Ned Beauman is one of those rare novelists who can dream up intricate, incongruous plots, pepper them with historical facts, whip in biting British humor, and just like that — they become almost believable.
Not quite 30, this British Bright Young Thing's first two novels, "Boxer, Beetle" and "The Teleportation Accident," were set in the tumultuous 1930s, and both involved sinister Nazi-inspired subtexts, which served Beauman's satirical ear for dialogue, arcane trivia and caustic witticism well. Both garnered awards, with "The Teleportation Accident" landing on the Man Booker Prize long list.
Beauman's third novel, "Glow," takes place closer to the present (2010-11) and is grounded in the contemporary youth culture of London. Raf, the book's likable hero/protagonist, is a programmer who works at a hipster radio station ("Myth FM") and ruminates about the world around him, usually with Rose, his bull terrier (who enjoys eating used condoms) by his side.
"Glow's" thriller-styled plot centers on a sinister Enron-like multinational mining company called Lacebark that, via poor management, gets into a CIA-narco clandestine business to retain the support of its shareholders. This new endeavor involves the closely guarded secret behind the production of a powdered drug called Glow — "a mixture of speed, monosodium glutamate and an experimental anxiety disorder medication for dogs."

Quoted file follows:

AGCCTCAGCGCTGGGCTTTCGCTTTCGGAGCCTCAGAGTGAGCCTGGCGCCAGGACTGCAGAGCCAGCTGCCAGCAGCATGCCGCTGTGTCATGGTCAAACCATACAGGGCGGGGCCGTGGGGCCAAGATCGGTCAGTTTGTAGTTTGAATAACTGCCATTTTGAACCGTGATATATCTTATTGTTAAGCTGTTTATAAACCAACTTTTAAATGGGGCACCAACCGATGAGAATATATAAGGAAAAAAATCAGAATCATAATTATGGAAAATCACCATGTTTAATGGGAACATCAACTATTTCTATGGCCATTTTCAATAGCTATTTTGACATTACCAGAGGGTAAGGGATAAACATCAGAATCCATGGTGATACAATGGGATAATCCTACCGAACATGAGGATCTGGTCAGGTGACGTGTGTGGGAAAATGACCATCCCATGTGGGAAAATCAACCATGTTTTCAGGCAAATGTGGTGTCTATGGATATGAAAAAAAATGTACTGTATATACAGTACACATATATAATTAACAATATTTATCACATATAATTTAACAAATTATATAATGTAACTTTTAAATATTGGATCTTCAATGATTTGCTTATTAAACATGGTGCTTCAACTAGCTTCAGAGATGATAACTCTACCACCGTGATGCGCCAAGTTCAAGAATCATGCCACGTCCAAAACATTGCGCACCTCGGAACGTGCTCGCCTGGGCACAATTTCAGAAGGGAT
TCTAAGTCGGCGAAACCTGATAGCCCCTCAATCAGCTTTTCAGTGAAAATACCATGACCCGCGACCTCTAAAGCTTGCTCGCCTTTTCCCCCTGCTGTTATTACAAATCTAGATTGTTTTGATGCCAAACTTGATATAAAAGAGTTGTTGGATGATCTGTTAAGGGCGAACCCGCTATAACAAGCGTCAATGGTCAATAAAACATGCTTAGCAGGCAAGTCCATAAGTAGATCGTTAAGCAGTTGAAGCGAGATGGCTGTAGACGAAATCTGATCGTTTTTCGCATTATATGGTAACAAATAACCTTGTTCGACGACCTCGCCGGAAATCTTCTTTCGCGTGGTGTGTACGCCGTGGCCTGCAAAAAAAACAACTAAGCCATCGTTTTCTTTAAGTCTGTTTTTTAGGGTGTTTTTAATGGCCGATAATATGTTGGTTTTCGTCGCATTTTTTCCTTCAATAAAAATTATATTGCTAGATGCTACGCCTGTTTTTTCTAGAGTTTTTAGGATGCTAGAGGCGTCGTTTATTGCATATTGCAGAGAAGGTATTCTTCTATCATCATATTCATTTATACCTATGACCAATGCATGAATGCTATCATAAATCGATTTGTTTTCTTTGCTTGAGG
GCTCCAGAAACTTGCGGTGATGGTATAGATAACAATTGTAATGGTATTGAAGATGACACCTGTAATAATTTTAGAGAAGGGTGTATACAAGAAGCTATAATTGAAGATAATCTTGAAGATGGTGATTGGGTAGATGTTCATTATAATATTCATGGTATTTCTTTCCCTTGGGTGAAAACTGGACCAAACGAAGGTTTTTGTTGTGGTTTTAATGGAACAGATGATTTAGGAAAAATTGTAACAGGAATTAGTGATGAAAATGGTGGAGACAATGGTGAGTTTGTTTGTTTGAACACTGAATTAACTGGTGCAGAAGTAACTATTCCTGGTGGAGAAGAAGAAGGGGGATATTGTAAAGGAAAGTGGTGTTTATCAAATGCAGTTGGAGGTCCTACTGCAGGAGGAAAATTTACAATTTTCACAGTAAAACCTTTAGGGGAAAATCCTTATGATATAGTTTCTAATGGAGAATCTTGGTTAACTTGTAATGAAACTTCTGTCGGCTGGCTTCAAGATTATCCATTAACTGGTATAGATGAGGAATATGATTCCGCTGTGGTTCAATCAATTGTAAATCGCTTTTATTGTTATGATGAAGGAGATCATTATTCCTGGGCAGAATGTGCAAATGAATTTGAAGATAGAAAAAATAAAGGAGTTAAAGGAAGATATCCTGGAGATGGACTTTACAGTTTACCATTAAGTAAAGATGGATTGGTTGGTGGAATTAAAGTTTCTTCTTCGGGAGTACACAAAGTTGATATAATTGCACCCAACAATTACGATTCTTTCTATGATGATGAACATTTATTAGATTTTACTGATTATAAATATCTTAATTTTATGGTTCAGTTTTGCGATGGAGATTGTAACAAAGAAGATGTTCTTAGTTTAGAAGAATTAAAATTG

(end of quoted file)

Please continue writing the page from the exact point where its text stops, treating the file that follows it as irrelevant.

Raf wants to get his hands on this new drug to help combat his unusual neurological sleep disorder, which he remedies by self-medicating on synthetic drugs bought at South London raves in empty warehouses and laundromats.
It's at a rave, in the book's opening scene, where Raf meets Cherish, a Burmese American girl who becomes his love interest and, eventually, chief rival, but not before transforming into a mysterious femme fatale. Cherish is not exactly who she appears to be; neither are any of the characters you meet in the book except Raf's friend and drug dealer, Isaac, and, of course, Raf himself. He is the reliable narrator — philosophical but shrewd and often witty to a fault.
The plot thickens, mushrooming into a chess match of Raymond Chandler-esque twists and turns, reminiscent of the early Franco-Rogan vehicle "Pineapple Express" via a "Mission Impossible" script written by Evelyn Waugh. There is a slacker chic quality about Raf, who tries to understand the science behind the synthetic drugs wreaking havoc on London while at the same time indulging in them himself.
Then there's Lacebark, the vehicle for Beauman's jaundiced view of global capitalism. Trying to explain why the company has swapped mining natural resources in Third World countries for designer drugs, Cherish tells Raf, "You know what 3M stands for? The Minnesota Mining & Manufacturing Co. They used to mine aluminum oxide. They make a lot more money now selling Post-it Notes and Scotch tape. That's why Lacebark wants to start manufacturing glow."
Beauman's version of international conspiracy makes the U.S. and Britain's foray into 21st century surveillance more frightening than funny, even if we're laughing at the idea that fox excrement is integral to the process of making glow, the drug.
"Glow" takes places in just under two weeks' time and reads at a breakneck pace of a who-done-it potboiler — albeit a virtuosic, unconventional one.
Gabel is a writer, editor and small publisher living in Los Angeles.
Alfred A. Knopf: 256pp., $25.95